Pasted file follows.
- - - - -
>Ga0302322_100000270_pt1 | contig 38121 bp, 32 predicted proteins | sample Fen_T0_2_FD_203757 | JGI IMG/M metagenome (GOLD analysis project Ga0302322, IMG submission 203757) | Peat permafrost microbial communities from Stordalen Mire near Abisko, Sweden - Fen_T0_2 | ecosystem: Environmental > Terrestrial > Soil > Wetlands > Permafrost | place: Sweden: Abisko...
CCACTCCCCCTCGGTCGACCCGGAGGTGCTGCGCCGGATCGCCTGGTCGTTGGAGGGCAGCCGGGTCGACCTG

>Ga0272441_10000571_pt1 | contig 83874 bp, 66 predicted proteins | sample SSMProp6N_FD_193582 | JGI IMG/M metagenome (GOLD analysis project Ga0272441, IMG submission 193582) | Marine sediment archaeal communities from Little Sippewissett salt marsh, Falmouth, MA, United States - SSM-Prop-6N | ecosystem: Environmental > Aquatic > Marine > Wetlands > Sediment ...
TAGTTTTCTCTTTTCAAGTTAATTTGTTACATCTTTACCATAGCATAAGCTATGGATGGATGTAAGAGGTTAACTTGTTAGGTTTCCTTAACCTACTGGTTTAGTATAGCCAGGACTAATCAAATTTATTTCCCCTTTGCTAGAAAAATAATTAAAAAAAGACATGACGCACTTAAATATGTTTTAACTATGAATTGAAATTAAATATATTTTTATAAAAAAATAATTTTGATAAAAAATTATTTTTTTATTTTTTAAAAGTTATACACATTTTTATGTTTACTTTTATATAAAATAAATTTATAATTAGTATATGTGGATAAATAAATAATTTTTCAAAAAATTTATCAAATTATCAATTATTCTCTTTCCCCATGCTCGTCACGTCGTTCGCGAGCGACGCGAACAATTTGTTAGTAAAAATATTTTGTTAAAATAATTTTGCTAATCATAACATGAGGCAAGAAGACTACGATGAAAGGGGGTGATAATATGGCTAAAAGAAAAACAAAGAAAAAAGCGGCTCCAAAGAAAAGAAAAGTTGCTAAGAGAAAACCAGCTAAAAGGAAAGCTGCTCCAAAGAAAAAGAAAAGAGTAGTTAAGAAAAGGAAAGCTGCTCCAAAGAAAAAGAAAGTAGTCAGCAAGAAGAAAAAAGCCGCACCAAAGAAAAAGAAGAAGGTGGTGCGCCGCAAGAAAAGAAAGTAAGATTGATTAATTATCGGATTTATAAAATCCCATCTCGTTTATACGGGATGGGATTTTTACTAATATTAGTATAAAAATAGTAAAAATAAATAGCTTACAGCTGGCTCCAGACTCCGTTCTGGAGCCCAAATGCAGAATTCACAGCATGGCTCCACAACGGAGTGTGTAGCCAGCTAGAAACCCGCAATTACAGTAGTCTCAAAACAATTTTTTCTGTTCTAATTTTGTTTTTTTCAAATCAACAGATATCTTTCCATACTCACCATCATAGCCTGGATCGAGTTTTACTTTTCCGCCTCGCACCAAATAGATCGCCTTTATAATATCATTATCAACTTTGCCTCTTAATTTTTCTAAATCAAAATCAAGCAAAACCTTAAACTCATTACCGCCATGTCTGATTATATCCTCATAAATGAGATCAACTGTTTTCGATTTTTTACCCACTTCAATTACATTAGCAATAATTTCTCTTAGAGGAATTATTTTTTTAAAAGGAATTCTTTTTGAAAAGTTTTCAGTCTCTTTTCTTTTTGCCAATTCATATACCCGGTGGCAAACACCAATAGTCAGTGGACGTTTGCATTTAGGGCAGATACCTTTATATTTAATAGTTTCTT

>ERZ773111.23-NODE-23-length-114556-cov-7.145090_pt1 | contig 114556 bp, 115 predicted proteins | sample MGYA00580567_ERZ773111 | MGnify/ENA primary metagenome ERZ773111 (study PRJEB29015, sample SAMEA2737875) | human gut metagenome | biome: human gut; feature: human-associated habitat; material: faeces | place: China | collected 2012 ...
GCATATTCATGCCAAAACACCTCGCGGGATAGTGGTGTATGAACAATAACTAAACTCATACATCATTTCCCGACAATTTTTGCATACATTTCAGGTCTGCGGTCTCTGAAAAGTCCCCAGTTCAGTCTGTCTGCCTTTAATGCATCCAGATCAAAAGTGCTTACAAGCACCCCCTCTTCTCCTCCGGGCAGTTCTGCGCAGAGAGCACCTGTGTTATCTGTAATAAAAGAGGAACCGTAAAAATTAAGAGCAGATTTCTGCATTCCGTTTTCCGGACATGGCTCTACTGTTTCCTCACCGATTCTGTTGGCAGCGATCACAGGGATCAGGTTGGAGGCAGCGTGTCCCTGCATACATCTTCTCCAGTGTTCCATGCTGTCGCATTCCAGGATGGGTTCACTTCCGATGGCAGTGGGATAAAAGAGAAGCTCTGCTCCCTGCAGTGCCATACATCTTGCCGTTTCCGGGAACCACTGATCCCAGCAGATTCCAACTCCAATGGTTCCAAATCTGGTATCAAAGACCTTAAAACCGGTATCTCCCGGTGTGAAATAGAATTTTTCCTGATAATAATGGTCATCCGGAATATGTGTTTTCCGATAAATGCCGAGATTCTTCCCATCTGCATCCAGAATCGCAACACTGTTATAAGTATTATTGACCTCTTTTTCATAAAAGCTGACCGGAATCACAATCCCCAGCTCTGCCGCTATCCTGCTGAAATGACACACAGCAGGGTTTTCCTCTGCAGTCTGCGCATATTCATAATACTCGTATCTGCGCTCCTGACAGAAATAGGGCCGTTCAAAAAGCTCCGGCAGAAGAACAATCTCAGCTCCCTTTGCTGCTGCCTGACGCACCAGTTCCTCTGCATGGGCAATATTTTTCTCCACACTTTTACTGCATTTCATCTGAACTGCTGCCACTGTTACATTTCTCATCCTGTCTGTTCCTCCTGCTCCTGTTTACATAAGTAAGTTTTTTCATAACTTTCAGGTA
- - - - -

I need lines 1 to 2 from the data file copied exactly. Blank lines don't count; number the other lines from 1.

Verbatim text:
>Ga0302322_100000270_pt1 | contig 38121 bp, 32 predicted proteins | sample Fen_T0_2_FD_203757 | JGI IMG/M metagenome (GOLD analysis project Ga0302322, IMG submission 203757) | Peat permafrost microbial communities from Stordalen Mire near Abisko, Sweden - Fen_T0_2 | ecosystem: Environmental > Terrestrial > Soil > Wetlands > Permafrost | place: Sweden: Abisko...
CCACTCCCCCTCGGTCGACCCGGAGGTGCTGCGCCGGATCGCCTGGTCGTTGGAGGGCAGCCGGGTCGACCTG